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MONDAY, Nov. 28 (HealthDay News) -- Functional magnetic resonance imaging (fMRI) of the brains of children with attention-deficit/ hyperactivity disorder (ADHD) show disturbances in the functional connectivity between the visual sensory cortex and the prefrontal cortex, according to a study presented at the annual meeting of the Radiological Society of North America, held from Nov. 27 to Dec 2 in Chicago.
Xiaobo Li, Ph.D., from the Albert Einstein College of Medicine in New York City, and colleagues investigated whether impairments in brain activation and functional connectivity are detectable in children with ADHD during a visual attention working-memory task. In total, 20 children (age, 10.8 ± 2.1 years) with ADHD and 15 healthy children (age, 12.5 ± 2.3 years) underwent fMRI while engaged in a visual attention working-memory task.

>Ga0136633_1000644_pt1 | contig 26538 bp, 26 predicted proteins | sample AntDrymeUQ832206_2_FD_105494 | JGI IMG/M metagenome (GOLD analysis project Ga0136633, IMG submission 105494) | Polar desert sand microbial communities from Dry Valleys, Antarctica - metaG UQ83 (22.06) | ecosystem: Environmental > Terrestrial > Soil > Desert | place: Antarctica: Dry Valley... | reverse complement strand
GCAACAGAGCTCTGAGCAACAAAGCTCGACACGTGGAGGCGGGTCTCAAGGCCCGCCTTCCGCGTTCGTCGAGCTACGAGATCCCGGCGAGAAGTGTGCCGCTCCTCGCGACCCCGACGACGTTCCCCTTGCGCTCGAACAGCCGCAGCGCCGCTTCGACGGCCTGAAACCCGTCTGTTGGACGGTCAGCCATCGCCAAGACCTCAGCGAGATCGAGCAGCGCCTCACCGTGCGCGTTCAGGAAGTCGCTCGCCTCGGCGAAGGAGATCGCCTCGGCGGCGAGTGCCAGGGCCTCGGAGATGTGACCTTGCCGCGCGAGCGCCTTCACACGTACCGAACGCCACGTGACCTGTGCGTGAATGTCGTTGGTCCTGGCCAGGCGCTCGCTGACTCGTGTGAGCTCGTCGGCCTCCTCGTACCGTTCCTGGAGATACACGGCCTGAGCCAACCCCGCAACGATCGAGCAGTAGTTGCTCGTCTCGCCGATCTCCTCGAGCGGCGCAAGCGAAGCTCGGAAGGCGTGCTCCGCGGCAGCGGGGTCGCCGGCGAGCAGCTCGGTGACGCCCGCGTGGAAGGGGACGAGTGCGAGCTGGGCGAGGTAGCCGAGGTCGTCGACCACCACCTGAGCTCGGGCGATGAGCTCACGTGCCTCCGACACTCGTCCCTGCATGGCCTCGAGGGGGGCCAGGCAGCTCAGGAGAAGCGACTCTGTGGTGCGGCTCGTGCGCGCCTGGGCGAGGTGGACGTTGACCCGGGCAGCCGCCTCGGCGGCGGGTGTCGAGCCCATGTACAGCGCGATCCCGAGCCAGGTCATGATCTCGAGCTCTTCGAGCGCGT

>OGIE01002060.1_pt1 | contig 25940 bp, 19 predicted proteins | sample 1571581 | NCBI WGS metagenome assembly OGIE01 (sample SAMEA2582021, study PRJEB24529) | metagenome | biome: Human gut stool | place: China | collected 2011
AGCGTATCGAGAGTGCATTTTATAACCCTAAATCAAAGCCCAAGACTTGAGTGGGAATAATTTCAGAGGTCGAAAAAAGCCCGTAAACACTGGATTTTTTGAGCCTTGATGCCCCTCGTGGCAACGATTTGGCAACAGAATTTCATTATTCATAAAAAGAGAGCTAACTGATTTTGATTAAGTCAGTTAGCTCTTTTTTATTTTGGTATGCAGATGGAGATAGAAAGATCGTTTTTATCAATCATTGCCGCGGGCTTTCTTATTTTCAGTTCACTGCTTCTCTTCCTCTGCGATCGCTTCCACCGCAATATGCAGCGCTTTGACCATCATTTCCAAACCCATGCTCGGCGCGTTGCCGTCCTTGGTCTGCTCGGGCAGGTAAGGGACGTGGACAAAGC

The investigators found that, in a group analysis, children with ADHD had significantly reduced activity in the precentral gyrus bilaterally, and significantly increased activity in the left middle occipital cortex (MOC), compared to controls. Functional connectivity analysis of the left MOC revealed that children with ADHD had a significant reduction in the functional connectivity with the right prefrontal cortex, left middle temporal cortex, and lingual gyrus. Functional connectivity in the right medial frontal cortex was significantly reduced.
"Our results, while preliminary, demonstrate that disturbances exist in functional connectivity between the visual sensory cortex and the prefrontal cortex in children with ADHD. This finding may underlay deficits in working memory in the absence of visual sensory stimuli in ADHD," the authors write.
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